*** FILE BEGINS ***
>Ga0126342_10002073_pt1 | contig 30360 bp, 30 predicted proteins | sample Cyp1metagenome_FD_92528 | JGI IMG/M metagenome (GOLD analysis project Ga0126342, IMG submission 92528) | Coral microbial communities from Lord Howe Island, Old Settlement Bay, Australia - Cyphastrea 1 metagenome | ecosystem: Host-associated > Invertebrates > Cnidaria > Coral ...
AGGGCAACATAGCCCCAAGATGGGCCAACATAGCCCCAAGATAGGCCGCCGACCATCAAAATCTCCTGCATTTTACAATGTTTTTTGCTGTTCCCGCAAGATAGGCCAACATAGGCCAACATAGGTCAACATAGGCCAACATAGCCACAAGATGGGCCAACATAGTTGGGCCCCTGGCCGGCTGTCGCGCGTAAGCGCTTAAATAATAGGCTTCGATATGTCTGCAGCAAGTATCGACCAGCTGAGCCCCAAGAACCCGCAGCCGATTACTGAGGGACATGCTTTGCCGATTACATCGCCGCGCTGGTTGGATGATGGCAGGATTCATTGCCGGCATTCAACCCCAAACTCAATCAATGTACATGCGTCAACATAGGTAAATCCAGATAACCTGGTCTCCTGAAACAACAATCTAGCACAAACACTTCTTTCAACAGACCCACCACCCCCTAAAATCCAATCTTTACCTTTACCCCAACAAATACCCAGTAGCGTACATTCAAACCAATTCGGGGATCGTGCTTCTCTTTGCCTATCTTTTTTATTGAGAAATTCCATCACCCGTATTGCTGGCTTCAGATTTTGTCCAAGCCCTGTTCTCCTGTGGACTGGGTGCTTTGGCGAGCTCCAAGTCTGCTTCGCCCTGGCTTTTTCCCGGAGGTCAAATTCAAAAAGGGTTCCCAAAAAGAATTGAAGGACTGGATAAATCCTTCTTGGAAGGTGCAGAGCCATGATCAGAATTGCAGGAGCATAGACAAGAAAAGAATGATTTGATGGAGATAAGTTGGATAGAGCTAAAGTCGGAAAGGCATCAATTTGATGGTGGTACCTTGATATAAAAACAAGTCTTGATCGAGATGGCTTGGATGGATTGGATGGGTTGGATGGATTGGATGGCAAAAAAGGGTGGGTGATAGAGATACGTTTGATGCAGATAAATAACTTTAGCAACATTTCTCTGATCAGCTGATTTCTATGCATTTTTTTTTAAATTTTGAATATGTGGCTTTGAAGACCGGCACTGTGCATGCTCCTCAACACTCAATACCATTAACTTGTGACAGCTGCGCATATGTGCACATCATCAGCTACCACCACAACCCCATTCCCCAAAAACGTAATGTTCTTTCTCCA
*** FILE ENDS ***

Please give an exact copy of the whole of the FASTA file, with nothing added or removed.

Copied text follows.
>Ga0126342_10002073_pt1 | contig 30360 bp, 30 predicted proteins | sample Cyp1metagenome_FD_92528 | JGI IMG/M metagenome (GOLD analysis project Ga0126342, IMG submission 92528) | Coral microbial communities from Lord Howe Island, Old Settlement Bay, Australia - Cyphastrea 1 metagenome | ecosystem: Host-associated > Invertebrates > Cnidaria > Coral ...
AGGGCAACATAGCCCCAAGATGGGCCAACATAGCCCCAAGATAGGCCGCCGACCATCAAAATCTCCTGCATTTTACAATGTTTTTTGCTGTTCCCGCAAGATAGGCCAACATAGGCCAACATAGGTCAACATAGGCCAACATAGCCACAAGATGGGCCAACATAGTTGGGCCCCTGGCCGGCTGTCGCGCGTAAGCGCTTAAATAATAGGCTTCGATATGTCTGCAGCAAGTATCGACCAGCTGAGCCCCAAGAACCCGCAGCCGATTACTGAGGGACATGCTTTGCCGATTACATCGCCGCGCTGGTTGGATGATGGCAGGATTCATTGCCGGCATTCAACCCCAAACTCAATCAATGTACATGCGTCAACATAGGTAAATCCAGATAACCTGGTCTCCTGAAACAACAATCTAGCACAAACACTTCTTTCAACAGACCCACCACCCCCTAAAATCCAATCTTTACCTTTACCCCAACAAATACCCAGTAGCGTACATTCAAACCAATTCGGGGATCGTGCTTCTCTTTGCCTATCTTTTTTATTGAGAAATTCCATCACCCGTATTGCTGGCTTCAGATTTTGTCCAAGCCCTGTTCTCCTGTGGACTGGGTGCTTTGGCGAGCTCCAAGTCTGCTTCGCCCTGGCTTTTTCCCGGAGGTCAAATTCAAAAAGGGTTCCCAAAAAGAATTGAAGGACTGGATAAATCCTTCTTGGAAGGTGCAGAGCCATGATCAGAATTGCAGGAGCATAGACAAGAAAAGAATGATTTGATGGAGATAAGTTGGATAGAGCTAAAGTCGGAAAGGCATCAATTTGATGGTGGTACCTTGATATAAAAACAAGTCTTGATCGAGATGGCTTGGATGGATTGGATGGGTTGGATGGATTGGATGGCAAAAAAGGGTGGGTGATAGAGATACGTTTGATGCAGATAAATAACTTTAGCAACATTTCTCTGATCAGCTGATTTCTATGCATTTTTTTTTAAATTTTGAATATGTGGCTTTGAAGACCGGCACTGTGCATGCTCCTCAACACTCAATACCATTAACTTGTGACAGCTGCGCATATGTGCACATCATCAGCTACCACCACAACCCCATTCCCCAAAAACGTAATGTTCTTTCTCCA